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How to get long and lean leg muscles

How to get long and lean leg muscles
COURTESY DANIELLE NATONI

So what does it actually mean to have long and lean thigh muscles? You certainly can’t grow longer legs, after all. Danielle Natoni, Personal Trainer and CEO and Founder of Fit and Funky, explains it for us: “The more you exercise, the more you will improve your flexibility, your power and your posture, making you feel like your muscles have lengthened and strengthened. As for the muscle being lean, this is simply referring to the amount of body fat and the visible definition seen showcasing the muscles.” This super-charged thigh workout hits the inner and outer thighs, quads, hamstrings, calves and (bonus!) the glutes for a total leg workout. Natoni recommends doing this circuit two to three times a week in conjunction with a more cardio-based workout. “If done consistently, along with a healthy diet, you should begin to see results rather quickly. Results may vary, but it’s fair to say that within two weeks you can begin to see visible changes.”

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Before you begin

Before you begin
COURTESY DANIELLE NATONI

You’ll need a medium set of dumbbells to complete this circuit. If you’re already using dumbbells in other workouts, for 4-6kg. If you’re just getting acquainted with free weights, try 2.5kg and work your way up to a heavier weight. If 2.5kg is still too heavy, don’t feel bad starting with no dumbbells. “Form is important, so be sure to choose a weight that is challenging yet doable,” says Natoni. Keep an eye on your form and range of movement throughout the moves. Start with five to 10 reps of each at first then graduate to doing each move for 45 seconds. Take short breaks when necessary. Repeat the entire circuit twice.

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Weighted squat leg lift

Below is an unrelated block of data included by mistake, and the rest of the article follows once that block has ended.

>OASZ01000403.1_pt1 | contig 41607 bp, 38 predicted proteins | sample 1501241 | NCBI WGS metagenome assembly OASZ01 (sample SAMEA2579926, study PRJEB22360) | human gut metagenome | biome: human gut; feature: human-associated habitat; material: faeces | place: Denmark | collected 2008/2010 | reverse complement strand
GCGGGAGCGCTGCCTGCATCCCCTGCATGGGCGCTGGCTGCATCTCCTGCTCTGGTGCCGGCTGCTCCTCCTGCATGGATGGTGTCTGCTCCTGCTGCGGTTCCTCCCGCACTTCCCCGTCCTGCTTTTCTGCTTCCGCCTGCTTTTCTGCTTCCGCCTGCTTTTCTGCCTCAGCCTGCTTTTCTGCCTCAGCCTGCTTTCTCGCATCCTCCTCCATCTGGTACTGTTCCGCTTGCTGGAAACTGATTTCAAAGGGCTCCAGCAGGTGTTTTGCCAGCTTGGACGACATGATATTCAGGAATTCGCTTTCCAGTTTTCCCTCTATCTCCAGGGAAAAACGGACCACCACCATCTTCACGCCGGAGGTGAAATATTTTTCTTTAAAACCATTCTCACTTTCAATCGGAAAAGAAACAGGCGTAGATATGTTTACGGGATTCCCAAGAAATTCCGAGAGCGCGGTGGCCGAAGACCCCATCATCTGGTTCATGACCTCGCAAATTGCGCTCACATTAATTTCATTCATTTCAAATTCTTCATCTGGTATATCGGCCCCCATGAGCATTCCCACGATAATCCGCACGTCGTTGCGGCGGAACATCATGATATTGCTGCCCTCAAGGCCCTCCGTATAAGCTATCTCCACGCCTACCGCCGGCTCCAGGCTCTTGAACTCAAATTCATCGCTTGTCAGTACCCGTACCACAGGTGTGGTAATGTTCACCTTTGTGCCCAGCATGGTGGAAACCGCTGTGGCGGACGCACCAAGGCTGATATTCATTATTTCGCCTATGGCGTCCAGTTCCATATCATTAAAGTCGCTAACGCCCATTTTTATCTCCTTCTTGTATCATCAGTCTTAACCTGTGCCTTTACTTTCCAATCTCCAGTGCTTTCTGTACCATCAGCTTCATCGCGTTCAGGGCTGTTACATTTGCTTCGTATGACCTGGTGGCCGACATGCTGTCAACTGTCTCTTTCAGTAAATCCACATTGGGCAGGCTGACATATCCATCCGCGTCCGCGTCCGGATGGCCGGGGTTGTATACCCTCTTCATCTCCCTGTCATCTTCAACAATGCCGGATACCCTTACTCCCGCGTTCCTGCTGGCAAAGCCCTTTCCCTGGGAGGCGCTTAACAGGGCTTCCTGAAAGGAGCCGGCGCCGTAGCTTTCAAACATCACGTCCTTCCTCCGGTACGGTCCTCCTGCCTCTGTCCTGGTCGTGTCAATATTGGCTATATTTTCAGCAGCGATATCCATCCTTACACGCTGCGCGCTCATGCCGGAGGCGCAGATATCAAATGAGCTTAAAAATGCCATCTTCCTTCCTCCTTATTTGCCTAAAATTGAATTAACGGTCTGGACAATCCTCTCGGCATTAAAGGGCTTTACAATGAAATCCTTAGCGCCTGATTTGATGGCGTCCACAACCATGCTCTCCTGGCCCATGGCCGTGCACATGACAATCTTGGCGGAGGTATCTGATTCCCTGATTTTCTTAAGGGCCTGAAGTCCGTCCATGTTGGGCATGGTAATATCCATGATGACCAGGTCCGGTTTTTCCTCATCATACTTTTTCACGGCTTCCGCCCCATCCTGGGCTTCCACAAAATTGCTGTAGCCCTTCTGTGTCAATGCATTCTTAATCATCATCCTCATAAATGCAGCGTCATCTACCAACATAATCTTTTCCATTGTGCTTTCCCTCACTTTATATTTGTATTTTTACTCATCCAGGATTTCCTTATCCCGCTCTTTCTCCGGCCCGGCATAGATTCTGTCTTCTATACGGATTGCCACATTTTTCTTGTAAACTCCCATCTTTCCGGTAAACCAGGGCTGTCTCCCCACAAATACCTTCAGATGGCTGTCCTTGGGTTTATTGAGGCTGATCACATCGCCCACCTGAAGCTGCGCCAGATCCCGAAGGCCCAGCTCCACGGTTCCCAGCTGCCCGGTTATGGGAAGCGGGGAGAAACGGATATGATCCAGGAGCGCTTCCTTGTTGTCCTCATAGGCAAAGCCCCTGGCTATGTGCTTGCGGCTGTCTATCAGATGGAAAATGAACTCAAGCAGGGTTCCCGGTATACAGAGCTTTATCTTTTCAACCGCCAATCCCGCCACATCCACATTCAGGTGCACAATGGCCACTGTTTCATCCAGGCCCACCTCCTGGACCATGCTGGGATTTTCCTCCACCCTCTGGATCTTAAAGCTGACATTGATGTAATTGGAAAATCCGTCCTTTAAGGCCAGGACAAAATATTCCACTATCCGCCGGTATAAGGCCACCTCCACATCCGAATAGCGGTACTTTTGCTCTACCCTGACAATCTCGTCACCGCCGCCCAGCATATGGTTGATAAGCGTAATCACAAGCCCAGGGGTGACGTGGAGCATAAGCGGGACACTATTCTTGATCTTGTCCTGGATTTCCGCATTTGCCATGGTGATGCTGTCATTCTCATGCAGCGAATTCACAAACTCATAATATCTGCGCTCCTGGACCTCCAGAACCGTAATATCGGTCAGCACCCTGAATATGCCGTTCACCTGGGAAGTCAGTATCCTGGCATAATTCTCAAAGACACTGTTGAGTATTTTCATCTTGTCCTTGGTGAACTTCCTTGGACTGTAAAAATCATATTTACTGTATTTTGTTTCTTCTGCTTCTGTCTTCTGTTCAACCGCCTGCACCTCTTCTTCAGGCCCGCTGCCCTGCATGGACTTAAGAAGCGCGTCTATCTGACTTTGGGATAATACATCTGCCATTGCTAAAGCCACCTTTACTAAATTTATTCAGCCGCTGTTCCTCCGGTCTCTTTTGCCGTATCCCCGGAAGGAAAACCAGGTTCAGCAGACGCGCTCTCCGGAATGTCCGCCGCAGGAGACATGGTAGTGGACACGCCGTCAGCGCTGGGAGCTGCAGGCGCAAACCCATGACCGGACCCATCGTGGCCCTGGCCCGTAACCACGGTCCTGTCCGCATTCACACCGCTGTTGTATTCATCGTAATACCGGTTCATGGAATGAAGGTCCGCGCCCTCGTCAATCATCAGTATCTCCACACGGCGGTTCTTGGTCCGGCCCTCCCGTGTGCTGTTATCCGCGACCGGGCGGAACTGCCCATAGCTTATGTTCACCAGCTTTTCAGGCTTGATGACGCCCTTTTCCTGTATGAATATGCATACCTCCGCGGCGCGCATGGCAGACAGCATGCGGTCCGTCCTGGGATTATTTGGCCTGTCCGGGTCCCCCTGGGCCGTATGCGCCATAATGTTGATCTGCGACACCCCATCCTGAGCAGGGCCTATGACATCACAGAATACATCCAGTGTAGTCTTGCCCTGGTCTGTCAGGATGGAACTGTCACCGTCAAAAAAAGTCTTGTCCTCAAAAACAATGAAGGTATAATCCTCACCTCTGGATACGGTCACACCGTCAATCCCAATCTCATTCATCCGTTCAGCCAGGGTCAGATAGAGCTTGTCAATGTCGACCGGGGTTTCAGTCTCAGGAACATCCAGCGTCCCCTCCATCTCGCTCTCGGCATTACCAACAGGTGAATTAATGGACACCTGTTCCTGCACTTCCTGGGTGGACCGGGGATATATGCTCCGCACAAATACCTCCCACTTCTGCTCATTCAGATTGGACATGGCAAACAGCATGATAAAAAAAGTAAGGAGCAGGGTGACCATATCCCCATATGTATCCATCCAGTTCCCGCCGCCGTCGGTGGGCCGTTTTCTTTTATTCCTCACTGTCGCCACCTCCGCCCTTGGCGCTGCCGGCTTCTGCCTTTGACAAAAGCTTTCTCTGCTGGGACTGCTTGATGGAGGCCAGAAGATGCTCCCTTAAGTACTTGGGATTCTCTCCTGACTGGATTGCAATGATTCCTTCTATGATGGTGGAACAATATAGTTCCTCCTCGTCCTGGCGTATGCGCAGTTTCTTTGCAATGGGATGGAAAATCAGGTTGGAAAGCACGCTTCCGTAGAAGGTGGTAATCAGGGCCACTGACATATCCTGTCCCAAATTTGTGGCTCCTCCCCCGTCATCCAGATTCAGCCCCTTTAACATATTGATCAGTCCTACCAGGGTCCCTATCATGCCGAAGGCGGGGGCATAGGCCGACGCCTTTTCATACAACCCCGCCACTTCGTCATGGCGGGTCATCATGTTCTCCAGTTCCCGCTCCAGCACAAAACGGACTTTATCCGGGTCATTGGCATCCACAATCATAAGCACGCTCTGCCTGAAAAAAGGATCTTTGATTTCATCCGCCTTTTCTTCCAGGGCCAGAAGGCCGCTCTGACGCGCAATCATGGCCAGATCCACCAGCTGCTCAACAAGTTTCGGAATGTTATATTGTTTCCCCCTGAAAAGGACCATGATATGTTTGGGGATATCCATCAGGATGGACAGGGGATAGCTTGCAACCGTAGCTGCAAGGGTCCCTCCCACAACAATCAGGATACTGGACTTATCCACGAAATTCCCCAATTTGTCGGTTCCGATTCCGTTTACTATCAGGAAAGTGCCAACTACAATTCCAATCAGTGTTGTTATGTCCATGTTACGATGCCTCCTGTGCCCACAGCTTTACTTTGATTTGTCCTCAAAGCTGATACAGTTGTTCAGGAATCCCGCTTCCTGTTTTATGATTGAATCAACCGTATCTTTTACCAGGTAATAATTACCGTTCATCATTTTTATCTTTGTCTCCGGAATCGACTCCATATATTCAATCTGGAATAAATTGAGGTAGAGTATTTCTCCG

Weighted squat leg lift
COURTESY DANIELLE NATONI

Holding a medium-weight dumbbell in each hand, stand with your feet slightly wider than hip-distance apart. Keeping the weights at your side, lower down into a squat (make sure your knees don’t extend past your toes). Keep your shoulders back and don’t let the weights pull you forward. As you press back up, extend your right leg out to the side, pointing your toe towards the front of the room. After one set on the right side, switch legs. To modify, simply lessen your range of motion, or you can do this move without weights. If extending your leg is too difficult, perform the lunge without it.

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Side plank leg raise

Side plank leg raise
COURTESY DANIELLE NATONI

Get into a side plank position, making sure your hips are lifted and your left elbow and shoulder are stacked in alignment. Lift your right leg up and down at a slow cadence, feeling the flex in your inner and outer thigh, and the extra resistance on the way up and down. Repeat with your right side during the second set of the circuit. If you need to modify this movement, drop your left knee to the ground while maintaining the same body positioning. If you feel pain or any kind of instability in your shoulder, modify the exercise or don’t do it. Planks are a tough-but-effective total-body toner, and there are many variations to keep your workout fresh.